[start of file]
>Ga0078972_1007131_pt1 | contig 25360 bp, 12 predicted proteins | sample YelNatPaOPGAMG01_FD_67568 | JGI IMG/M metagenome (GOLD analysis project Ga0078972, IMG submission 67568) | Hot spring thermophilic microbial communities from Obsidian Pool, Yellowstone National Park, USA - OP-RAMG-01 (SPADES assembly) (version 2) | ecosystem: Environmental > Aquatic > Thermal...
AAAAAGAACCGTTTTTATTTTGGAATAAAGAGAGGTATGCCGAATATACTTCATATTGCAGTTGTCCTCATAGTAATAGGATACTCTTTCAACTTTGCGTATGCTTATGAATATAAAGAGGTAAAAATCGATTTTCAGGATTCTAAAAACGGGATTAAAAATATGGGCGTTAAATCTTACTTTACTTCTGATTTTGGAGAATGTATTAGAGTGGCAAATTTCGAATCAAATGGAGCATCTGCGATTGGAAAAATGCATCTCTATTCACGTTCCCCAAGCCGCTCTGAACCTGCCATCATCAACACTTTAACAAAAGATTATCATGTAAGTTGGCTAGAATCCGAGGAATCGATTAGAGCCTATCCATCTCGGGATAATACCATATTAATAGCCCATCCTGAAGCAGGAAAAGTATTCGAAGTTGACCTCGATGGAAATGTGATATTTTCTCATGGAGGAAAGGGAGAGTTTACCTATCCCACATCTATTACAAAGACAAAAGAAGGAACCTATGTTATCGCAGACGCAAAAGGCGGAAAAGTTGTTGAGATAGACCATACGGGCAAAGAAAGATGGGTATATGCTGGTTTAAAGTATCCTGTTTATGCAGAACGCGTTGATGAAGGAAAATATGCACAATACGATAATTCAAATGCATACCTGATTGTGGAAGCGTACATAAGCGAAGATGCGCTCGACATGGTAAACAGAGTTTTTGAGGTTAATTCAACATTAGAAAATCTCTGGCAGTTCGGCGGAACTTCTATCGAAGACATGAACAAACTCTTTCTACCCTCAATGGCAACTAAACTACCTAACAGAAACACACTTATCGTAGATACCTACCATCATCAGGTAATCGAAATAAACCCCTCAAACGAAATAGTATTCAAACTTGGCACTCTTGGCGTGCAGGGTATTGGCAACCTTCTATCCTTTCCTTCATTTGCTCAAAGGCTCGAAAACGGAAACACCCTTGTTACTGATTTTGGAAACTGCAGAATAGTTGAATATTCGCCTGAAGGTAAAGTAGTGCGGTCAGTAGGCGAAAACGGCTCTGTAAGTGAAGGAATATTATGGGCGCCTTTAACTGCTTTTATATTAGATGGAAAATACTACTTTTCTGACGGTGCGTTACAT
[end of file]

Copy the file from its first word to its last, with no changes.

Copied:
>Ga0078972_1007131_pt1 | contig 25360 bp, 12 predicted proteins | sample YelNatPaOPGAMG01_FD_67568 | JGI IMG/M metagenome (GOLD analysis project Ga0078972, IMG submission 67568) | Hot spring thermophilic microbial communities from Obsidian Pool, Yellowstone National Park, USA - OP-RAMG-01 (SPADES assembly) (version 2) | ecosystem: Environmental > Aquatic > Thermal...
AAAAAGAACCGTTTTTATTTTGGAATAAAGAGAGGTATGCCGAATATACTTCATATTGCAGTTGTCCTCATAGTAATAGGATACTCTTTCAACTTTGCGTATGCTTATGAATATAAAGAGGTAAAAATCGATTTTCAGGATTCTAAAAACGGGATTAAAAATATGGGCGTTAAATCTTACTTTACTTCTGATTTTGGAGAATGTATTAGAGTGGCAAATTTCGAATCAAATGGAGCATCTGCGATTGGAAAAATGCATCTCTATTCACGTTCCCCAAGCCGCTCTGAACCTGCCATCATCAACACTTTAACAAAAGATTATCATGTAAGTTGGCTAGAATCCGAGGAATCGATTAGAGCCTATCCATCTCGGGATAATACCATATTAATAGCCCATCCTGAAGCAGGAAAAGTATTCGAAGTTGACCTCGATGGAAATGTGATATTTTCTCATGGAGGAAAGGGAGAGTTTACCTATCCCACATCTATTACAAAGACAAAAGAAGGAACCTATGTTATCGCAGACGCAAAAGGCGGAAAAGTTGTTGAGATAGACCATACGGGCAAAGAAAGATGGGTATATGCTGGTTTAAAGTATCCTGTTTATGCAGAACGCGTTGATGAAGGAAAATATGCACAATACGATAATTCAAATGCATACCTGATTGTGGAAGCGTACATAAGCGAAGATGCGCTCGACATGGTAAACAGAGTTTTTGAGGTTAATTCAACATTAGAAAATCTCTGGCAGTTCGGCGGAACTTCTATCGAAGACATGAACAAACTCTTTCTACCCTCAATGGCAACTAAACTACCTAACAGAAACACACTTATCGTAGATACCTACCATCATCAGGTAATCGAAATAAACCCCTCAAACGAAATAGTATTCAAACTTGGCACTCTTGGCGTGCAGGGTATTGGCAACCTTCTATCCTTTCCTTCATTTGCTCAAAGGCTCGAAAACGGAAACACCCTTGTTACTGATTTTGGAAACTGCAGAATAGTTGAATATTCGCCTGAAGGTAAAGTAGTGCGGTCAGTAGGCGAAAACGGCTCTGTAAGTGAAGGAATATTATGGGCGCCTTTAACTGCTTTTATATTAGATGGAAAATACTACTTTTCTGACGGTGCGTTACAT